6 Jul 2015

Demand persists for Chch workers

12:50 pm on 6 July 2015

Demand for overseas workers in Christchurch is showing no sign of slowing, despite recent comments from the Finance Minister suggesting the city's rebuild was peaking.

Christchurch construction.

Christchurch construction. Photo: RNZ / Alexander Robertson

Bill English was last month wary of hyping up a potential budget surplus because he said the Christchurch rebuild - which has played a major role in the country's economy - was reaching its peak, but those on the ground disagree.

Christchurch immigration lawyer Mark Williams said the city had a shortage of skills needed for major commercial construction projects in the central city.

"We're seeing the labour constraints now coming on ... and we expect that to continue, especially in the spring, when the weather improves."

Mr Williams said there had been no indication that the number of migrant workers needed would reduce next year.

"There's plenty of work here," he said. "Any skilled migrant in the construction sector really shouldn't have any sort of difficulty securing a job in Christchurch over the next year or so."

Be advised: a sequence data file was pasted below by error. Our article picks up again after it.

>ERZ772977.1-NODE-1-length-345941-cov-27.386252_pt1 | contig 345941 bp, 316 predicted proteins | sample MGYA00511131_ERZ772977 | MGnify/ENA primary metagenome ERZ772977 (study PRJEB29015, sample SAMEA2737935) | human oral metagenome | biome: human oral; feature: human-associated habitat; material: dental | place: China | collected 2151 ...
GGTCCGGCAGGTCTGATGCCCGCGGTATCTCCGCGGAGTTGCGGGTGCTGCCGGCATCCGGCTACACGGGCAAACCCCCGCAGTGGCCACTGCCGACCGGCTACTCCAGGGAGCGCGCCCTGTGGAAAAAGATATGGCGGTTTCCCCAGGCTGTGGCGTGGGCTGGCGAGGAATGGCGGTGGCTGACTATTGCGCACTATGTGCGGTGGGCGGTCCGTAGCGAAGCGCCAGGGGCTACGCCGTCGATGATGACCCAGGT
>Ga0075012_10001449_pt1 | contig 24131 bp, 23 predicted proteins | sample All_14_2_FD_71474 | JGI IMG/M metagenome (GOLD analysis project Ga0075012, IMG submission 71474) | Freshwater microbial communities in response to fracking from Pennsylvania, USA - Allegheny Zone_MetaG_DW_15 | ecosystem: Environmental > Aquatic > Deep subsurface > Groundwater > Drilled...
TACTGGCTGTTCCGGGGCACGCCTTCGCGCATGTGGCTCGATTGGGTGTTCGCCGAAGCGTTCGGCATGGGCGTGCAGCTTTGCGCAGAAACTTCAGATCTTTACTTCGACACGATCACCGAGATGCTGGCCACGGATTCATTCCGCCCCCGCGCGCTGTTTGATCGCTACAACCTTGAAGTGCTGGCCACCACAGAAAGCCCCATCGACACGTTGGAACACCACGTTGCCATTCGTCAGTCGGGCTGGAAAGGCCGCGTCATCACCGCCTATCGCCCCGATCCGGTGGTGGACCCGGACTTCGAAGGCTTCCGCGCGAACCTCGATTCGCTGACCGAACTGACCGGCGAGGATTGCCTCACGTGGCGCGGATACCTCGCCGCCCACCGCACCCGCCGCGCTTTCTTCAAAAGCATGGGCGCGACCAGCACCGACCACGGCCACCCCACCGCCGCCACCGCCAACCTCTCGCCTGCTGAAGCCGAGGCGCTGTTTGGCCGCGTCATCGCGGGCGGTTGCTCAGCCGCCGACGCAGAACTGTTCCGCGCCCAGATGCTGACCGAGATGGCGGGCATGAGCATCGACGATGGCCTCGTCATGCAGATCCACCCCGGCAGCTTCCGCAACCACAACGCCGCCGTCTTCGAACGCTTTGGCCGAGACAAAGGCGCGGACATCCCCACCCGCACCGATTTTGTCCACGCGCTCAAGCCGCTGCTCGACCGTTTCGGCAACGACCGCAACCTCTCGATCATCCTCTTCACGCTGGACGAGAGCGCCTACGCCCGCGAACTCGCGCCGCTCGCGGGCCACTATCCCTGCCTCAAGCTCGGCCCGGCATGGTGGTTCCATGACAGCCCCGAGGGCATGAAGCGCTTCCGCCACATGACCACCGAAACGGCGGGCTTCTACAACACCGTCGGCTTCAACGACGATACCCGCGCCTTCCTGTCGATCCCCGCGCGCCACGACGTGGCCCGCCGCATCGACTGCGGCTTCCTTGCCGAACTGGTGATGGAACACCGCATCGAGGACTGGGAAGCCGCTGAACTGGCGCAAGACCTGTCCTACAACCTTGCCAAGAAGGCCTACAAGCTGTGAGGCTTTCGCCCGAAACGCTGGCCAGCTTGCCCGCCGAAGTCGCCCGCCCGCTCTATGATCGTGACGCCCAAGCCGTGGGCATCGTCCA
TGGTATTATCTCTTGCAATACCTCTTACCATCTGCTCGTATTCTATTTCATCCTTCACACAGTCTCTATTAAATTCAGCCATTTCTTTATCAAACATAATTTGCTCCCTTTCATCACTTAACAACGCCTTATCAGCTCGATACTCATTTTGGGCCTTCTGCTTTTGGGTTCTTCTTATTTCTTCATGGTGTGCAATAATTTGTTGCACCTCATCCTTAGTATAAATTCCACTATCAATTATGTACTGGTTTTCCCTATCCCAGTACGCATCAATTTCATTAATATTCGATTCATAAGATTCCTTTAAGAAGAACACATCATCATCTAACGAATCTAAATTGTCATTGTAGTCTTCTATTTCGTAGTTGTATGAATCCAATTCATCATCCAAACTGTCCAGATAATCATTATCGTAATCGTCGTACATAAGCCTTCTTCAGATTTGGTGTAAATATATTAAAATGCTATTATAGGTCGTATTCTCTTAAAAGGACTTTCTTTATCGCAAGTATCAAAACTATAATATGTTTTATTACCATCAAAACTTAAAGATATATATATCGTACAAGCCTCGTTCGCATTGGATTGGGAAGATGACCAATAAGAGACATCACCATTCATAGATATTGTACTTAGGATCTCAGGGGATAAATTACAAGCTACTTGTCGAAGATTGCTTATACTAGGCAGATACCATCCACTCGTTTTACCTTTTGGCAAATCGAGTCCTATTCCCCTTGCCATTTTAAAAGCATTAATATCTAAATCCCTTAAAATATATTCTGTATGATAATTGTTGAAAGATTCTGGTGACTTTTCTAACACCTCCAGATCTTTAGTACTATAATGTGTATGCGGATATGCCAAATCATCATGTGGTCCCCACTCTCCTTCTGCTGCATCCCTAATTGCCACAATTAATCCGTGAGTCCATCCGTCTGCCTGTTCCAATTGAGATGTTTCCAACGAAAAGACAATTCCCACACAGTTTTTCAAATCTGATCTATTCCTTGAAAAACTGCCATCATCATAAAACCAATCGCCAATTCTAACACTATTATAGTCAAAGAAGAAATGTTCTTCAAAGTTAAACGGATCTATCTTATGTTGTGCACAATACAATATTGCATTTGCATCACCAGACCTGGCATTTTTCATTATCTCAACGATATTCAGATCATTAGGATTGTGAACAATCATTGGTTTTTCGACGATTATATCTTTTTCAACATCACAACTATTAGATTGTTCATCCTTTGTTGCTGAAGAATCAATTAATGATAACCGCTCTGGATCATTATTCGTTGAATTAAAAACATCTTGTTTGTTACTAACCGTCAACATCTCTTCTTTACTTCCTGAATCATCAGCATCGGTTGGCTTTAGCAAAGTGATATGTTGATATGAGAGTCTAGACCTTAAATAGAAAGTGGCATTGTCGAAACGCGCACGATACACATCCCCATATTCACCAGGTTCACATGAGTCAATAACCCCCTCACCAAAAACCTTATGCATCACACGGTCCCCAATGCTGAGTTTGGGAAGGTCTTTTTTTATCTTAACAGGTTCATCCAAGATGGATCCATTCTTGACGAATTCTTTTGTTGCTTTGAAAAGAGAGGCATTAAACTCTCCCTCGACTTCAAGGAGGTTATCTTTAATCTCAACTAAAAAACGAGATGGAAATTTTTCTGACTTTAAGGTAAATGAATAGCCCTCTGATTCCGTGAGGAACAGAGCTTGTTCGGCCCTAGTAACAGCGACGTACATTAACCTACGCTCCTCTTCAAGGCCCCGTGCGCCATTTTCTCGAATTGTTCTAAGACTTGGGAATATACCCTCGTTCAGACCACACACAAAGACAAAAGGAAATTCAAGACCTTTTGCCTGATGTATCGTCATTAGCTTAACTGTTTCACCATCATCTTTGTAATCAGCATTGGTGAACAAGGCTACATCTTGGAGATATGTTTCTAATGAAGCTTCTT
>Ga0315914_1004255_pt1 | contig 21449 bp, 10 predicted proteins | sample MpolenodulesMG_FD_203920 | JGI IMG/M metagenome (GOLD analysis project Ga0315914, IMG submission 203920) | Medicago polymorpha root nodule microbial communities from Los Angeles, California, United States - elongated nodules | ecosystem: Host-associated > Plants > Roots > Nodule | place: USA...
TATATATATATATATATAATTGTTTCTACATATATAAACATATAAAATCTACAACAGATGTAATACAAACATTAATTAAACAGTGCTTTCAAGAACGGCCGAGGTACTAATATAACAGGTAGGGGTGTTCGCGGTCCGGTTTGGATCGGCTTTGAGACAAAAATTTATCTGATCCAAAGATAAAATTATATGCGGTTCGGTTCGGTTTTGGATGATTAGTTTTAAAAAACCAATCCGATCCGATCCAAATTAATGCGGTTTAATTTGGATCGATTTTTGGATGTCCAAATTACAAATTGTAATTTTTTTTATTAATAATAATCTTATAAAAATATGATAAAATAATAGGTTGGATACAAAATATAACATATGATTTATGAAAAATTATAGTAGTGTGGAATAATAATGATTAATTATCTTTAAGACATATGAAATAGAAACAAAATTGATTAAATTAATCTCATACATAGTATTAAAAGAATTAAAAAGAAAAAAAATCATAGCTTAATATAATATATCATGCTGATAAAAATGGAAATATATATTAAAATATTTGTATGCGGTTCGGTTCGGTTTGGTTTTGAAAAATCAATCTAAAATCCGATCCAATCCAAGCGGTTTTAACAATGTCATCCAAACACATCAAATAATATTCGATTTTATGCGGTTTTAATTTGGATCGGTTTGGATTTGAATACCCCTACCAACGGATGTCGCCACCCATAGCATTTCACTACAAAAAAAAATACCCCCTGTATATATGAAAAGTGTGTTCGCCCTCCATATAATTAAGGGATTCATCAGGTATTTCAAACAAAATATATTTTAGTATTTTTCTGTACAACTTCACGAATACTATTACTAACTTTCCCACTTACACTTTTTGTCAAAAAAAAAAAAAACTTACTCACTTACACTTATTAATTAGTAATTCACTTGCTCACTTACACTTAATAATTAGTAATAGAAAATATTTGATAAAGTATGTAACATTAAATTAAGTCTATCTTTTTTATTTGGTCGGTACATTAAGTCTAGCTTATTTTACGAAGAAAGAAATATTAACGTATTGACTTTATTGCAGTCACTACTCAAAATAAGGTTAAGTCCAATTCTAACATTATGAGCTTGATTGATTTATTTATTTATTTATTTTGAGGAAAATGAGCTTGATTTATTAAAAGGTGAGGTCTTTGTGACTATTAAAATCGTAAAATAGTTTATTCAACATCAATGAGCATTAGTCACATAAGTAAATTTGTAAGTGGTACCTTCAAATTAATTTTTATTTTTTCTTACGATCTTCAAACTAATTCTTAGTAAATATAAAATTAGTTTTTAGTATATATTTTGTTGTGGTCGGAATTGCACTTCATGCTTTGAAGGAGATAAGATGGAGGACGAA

Since July 2011 almost 5500 work visas for the Canterbury rebuild have been issued, with the bulk of workers coming from Britain, Ireland and the Philippines.

Christchurch construction.

Christchurch construction. Photo: RNZ / Alexander Robertson

The chief executive of the Canterbury Development Corporation, Tom Hooper, said the rebuild has different peaks and troughs.

"The residential rebuild is starting to wind down now and consents are starting to fall away," he said. He said building would now move to other areas.

"Commercial property development in the CBD, which is going strongly and well under way, and then you have the very large anchor projects which have to get under way as well."

Mr Hooper said the region's economy would likely continue to grow, but the rate of growth would slow, to be more on par with the national average.

He said the effects of the rebuild could be felt for 10 more years.

City councillor Jamie Gough said the city was at the higher end of the rebuild, but had not quite peaked.

He said delays to central city projects had been beneficial in some ways.

"Stretching out a number of the projects...has been positive to stop that boom and bust effect."

He expected there would be a steady demand for overseas workers for another 10 to 15 years.

East Frame Concept.

Photo: SUPPLIED / Fletcher Living

Projects such as the east frame residential development on the edge of the city centre would take about nine years to finish, while construction of the convention centre, central library and metro sports facility, had yet to begin.

Earthquake Recovery Minister Gerry Brownlee said while demand for overseas workers would continue, what was important was that the region's economy did not come to fully rely on the rebuild.

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